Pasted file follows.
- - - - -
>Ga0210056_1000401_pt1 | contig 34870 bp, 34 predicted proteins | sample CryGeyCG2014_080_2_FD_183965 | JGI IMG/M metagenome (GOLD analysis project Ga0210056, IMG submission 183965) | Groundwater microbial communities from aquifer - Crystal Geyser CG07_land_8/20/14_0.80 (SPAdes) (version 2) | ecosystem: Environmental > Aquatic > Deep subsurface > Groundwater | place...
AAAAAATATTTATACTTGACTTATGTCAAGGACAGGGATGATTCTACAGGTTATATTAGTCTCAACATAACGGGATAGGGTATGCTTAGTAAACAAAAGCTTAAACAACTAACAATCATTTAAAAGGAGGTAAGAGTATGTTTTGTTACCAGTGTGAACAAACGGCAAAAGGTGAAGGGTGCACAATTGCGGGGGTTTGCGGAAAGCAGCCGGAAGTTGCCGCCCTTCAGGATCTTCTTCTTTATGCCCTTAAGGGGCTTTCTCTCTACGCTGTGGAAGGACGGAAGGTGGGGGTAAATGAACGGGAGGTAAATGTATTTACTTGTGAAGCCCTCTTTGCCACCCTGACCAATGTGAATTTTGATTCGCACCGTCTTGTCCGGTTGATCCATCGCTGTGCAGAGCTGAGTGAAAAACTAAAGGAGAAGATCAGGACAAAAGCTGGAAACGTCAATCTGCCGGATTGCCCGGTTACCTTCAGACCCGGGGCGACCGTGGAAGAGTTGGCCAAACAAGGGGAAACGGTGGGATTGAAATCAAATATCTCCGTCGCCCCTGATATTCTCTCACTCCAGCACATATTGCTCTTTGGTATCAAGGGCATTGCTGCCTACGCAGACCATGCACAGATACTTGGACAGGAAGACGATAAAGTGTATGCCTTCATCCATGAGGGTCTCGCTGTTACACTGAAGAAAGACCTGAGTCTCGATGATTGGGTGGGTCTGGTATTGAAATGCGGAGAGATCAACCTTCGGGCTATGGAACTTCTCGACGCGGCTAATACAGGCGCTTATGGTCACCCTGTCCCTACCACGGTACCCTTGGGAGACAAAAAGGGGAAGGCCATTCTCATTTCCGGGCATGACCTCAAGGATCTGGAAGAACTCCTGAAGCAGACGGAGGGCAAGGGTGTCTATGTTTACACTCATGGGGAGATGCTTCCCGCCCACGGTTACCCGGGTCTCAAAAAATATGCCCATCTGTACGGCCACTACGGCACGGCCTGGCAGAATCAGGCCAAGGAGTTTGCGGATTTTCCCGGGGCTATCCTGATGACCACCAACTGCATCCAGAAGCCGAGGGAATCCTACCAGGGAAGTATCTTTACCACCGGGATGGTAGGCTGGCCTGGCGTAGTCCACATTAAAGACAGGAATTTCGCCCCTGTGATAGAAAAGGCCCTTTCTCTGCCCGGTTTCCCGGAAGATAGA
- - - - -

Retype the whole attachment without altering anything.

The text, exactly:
>Ga0210056_1000401_pt1 | contig 34870 bp, 34 predicted proteins | sample CryGeyCG2014_080_2_FD_183965 | JGI IMG/M metagenome (GOLD analysis project Ga0210056, IMG submission 183965) | Groundwater microbial communities from aquifer - Crystal Geyser CG07_land_8/20/14_0.80 (SPAdes) (version 2) | ecosystem: Environmental > Aquatic > Deep subsurface > Groundwater | place...
AAAAAATATTTATACTTGACTTATGTCAAGGACAGGGATGATTCTACAGGTTATATTAGTCTCAACATAACGGGATAGGGTATGCTTAGTAAACAAAAGCTTAAACAACTAACAATCATTTAAAAGGAGGTAAGAGTATGTTTTGTTACCAGTGTGAACAAACGGCAAAAGGTGAAGGGTGCACAATTGCGGGGGTTTGCGGAAAGCAGCCGGAAGTTGCCGCCCTTCAGGATCTTCTTCTTTATGCCCTTAAGGGGCTTTCTCTCTACGCTGTGGAAGGACGGAAGGTGGGGGTAAATGAACGGGAGGTAAATGTATTTACTTGTGAAGCCCTCTTTGCCACCCTGACCAATGTGAATTTTGATTCGCACCGTCTTGTCCGGTTGATCCATCGCTGTGCAGAGCTGAGTGAAAAACTAAAGGAGAAGATCAGGACAAAAGCTGGAAACGTCAATCTGCCGGATTGCCCGGTTACCTTCAGACCCGGGGCGACCGTGGAAGAGTTGGCCAAACAAGGGGAAACGGTGGGATTGAAATCAAATATCTCCGTCGCCCCTGATATTCTCTCACTCCAGCACATATTGCTCTTTGGTATCAAGGGCATTGCTGCCTACGCAGACCATGCACAGATACTTGGACAGGAAGACGATAAAGTGTATGCCTTCATCCATGAGGGTCTCGCTGTTACACTGAAGAAAGACCTGAGTCTCGATGATTGGGTGGGTCTGGTATTGAAATGCGGAGAGATCAACCTTCGGGCTATGGAACTTCTCGACGCGGCTAATACAGGCGCTTATGGTCACCCTGTCCCTACCACGGTACCCTTGGGAGACAAAAAGGGGAAGGCCATTCTCATTTCCGGGCATGACCTCAAGGATCTGGAAGAACTCCTGAAGCAGACGGAGGGCAAGGGTGTCTATGTTTACACTCATGGGGAGATGCTTCCCGCCCACGGTTACCCGGGTCTCAAAAAATATGCCCATCTGTACGGCCACTACGGCACGGCCTGGCAGAATCAGGCCAAGGAGTTTGCGGATTTTCCCGGGGCTATCCTGATGACCACCAACTGCATCCAGAAGCCGAGGGAATCCTACCAGGGAAGTATCTTTACCACCGGGATGGTAGGCTGGCCTGGCGTAGTCCACATTAAAGACAGGAATTTCGCCCCTGTGATAGAAAAGGCCCTTTCTCTGCCCGGTTTCCCGGAAGATAGA